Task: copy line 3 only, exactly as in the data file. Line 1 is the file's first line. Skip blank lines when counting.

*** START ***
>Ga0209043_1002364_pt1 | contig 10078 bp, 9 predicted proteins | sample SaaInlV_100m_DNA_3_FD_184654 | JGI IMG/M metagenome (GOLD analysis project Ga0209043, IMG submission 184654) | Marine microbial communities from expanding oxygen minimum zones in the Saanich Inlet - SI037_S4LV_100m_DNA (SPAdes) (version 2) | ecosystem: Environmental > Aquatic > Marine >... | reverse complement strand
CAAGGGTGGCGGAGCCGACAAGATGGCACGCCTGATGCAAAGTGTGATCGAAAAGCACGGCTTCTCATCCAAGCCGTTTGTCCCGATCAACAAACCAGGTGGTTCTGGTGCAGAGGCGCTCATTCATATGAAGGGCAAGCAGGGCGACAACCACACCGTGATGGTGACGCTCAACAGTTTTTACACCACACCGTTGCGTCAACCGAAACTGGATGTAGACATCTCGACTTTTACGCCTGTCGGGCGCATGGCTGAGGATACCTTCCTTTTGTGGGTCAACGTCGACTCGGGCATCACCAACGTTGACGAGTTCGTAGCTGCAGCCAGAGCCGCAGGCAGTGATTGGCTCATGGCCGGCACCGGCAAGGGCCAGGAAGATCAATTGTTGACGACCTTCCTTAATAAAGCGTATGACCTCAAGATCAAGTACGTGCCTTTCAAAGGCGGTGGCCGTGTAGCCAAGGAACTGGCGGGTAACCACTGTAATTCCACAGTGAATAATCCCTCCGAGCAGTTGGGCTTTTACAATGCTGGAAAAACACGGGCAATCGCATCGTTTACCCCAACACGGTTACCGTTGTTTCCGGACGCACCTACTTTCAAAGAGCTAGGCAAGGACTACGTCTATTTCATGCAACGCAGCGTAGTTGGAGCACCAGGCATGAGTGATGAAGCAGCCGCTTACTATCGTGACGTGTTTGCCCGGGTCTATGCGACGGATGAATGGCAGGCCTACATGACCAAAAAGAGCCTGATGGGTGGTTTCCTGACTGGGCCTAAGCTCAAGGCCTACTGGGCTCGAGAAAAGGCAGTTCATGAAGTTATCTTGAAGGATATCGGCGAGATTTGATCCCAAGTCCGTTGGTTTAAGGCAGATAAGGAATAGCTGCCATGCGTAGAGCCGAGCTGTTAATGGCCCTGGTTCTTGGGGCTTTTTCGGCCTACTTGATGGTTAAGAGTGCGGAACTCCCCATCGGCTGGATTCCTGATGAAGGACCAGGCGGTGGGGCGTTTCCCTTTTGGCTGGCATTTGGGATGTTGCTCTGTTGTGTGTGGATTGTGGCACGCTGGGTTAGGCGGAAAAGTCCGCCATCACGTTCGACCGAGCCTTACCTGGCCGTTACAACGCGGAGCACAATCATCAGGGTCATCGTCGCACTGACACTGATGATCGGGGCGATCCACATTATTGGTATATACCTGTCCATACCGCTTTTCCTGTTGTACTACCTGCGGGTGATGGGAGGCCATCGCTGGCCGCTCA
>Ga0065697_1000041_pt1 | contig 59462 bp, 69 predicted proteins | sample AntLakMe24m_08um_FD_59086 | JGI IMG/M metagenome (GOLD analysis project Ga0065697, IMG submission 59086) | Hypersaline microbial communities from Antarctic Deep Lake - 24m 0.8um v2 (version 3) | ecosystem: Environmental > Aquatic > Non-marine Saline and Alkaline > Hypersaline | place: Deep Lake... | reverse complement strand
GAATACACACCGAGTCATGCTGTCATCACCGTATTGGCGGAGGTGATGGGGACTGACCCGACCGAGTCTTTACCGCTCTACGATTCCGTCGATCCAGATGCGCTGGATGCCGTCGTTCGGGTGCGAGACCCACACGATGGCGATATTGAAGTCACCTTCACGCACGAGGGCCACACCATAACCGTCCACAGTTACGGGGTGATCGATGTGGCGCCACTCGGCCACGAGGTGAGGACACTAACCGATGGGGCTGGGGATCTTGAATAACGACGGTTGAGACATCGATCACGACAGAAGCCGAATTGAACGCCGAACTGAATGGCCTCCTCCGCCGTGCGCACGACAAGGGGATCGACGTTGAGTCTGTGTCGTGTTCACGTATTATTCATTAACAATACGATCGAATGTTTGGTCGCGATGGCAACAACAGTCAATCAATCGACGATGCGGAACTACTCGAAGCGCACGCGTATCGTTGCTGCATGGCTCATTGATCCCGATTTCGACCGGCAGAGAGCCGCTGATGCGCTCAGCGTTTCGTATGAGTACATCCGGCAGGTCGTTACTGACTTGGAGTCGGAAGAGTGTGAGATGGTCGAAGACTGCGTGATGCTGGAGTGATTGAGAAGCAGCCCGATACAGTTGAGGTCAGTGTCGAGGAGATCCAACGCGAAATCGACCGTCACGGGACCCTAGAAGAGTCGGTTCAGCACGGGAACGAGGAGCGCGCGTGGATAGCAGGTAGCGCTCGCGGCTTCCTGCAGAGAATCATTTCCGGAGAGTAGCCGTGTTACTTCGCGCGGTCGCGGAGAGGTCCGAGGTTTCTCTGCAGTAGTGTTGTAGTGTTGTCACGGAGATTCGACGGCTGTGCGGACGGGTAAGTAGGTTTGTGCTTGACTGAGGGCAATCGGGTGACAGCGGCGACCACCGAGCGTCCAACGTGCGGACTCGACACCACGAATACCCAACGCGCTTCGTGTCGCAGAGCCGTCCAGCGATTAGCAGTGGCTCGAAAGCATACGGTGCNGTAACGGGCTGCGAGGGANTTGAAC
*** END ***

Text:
>Ga0065697_1000041_pt1 | contig 59462 bp, 69 predicted proteins | sample AntLakMe24m_08um_FD_59086 | JGI IMG/M metagenome (GOLD analysis project Ga0065697, IMG submission 59086) | Hypersaline microbial communities from Antarctic Deep Lake - 24m 0.8um v2 (version 3) | ecosystem: Environmental > Aquatic > Non-marine Saline and Alkaline > Hypersaline | place: Deep Lake... | reverse complement strand